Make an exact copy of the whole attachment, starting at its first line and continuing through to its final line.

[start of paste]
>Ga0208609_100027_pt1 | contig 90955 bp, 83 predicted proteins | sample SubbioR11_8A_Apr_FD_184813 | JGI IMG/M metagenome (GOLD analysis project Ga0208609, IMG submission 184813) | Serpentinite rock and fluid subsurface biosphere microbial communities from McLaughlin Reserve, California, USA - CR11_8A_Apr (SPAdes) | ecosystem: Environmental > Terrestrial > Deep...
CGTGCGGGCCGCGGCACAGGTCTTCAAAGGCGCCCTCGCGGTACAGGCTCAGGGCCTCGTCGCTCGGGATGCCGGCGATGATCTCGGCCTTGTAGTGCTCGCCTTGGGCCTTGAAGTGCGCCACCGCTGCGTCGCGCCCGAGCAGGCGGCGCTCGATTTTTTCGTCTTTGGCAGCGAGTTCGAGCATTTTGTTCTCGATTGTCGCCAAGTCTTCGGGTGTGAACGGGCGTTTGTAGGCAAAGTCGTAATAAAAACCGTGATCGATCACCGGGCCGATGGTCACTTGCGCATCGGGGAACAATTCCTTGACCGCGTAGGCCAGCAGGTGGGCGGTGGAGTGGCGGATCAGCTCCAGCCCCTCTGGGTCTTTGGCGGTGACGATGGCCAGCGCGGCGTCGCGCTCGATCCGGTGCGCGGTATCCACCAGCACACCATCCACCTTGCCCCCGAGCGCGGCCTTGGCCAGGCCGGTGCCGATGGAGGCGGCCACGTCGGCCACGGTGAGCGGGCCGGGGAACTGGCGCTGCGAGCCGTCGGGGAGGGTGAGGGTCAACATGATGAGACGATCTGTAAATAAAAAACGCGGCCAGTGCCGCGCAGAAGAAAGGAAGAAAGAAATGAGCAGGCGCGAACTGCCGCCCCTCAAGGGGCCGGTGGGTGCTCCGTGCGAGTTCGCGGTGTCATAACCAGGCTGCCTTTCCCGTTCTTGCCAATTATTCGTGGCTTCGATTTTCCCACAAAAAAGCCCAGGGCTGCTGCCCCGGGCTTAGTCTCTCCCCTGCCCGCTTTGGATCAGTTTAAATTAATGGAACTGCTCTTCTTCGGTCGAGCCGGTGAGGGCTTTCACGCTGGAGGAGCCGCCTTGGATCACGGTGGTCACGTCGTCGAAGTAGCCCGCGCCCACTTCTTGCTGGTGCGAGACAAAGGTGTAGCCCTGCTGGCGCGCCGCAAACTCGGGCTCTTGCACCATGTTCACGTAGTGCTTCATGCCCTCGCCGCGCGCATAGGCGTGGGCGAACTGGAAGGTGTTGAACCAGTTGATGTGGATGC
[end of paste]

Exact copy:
>Ga0208609_100027_pt1 | contig 90955 bp, 83 predicted proteins | sample SubbioR11_8A_Apr_FD_184813 | JGI IMG/M metagenome (GOLD analysis project Ga0208609, IMG submission 184813) | Serpentinite rock and fluid subsurface biosphere microbial communities from McLaughlin Reserve, California, USA - CR11_8A_Apr (SPAdes) | ecosystem: Environmental > Terrestrial > Deep...
CGTGCGGGCCGCGGCACAGGTCTTCAAAGGCGCCCTCGCGGTACAGGCTCAGGGCCTCGTCGCTCGGGATGCCGGCGATGATCTCGGCCTTGTAGTGCTCGCCTTGGGCCTTGAAGTGCGCCACCGCTGCGTCGCGCCCGAGCAGGCGGCGCTCGATTTTTTCGTCTTTGGCAGCGAGTTCGAGCATTTTGTTCTCGATTGTCGCCAAGTCTTCGGGTGTGAACGGGCGTTTGTAGGCAAAGTCGTAATAAAAACCGTGATCGATCACCGGGCCGATGGTCACTTGCGCATCGGGGAACAATTCCTTGACCGCGTAGGCCAGCAGGTGGGCGGTGGAGTGGCGGATCAGCTCCAGCCCCTCTGGGTCTTTGGCGGTGACGATGGCCAGCGCGGCGTCGCGCTCGATCCGGTGCGCGGTATCCACCAGCACACCATCCACCTTGCCCCCGAGCGCGGCCTTGGCCAGGCCGGTGCCGATGGAGGCGGCCACGTCGGCCACGGTGAGCGGGCCGGGGAACTGGCGCTGCGAGCCGTCGGGGAGGGTGAGGGTCAACATGATGAGACGATCTGTAAATAAAAAACGCGGCCAGTGCCGCGCAGAAGAAAGGAAGAAAGAAATGAGCAGGCGCGAACTGCCGCCCCTCAAGGGGCCGGTGGGTGCTCCGTGCGAGTTCGCGGTGTCATAACCAGGCTGCCTTTCCCGTTCTTGCCAATTATTCGTGGCTTCGATTTTCCCACAAAAAAGCCCAGGGCTGCTGCCCCGGGCTTAGTCTCTCCCCTGCCCGCTTTGGATCAGTTTAAATTAATGGAACTGCTCTTCTTCGGTCGAGCCGGTGAGGGCTTTCACGCTGGAGGAGCCGCCTTGGATCACGGTGGTCACGTCGTCGAAGTAGCCCGCGCCCACTTCTTGCTGGTGCGAGACAAAGGTGTAGCCCTGCTGGCGCGCCGCAAACTCGGGCTCTTGCACCATGTTCACGTAGTGCTTCATGCCCTCGCCGCGCGCATAGGCGTGGGCGAACTGGAAGGTGTTGAACCAGTTGATGTGGATGC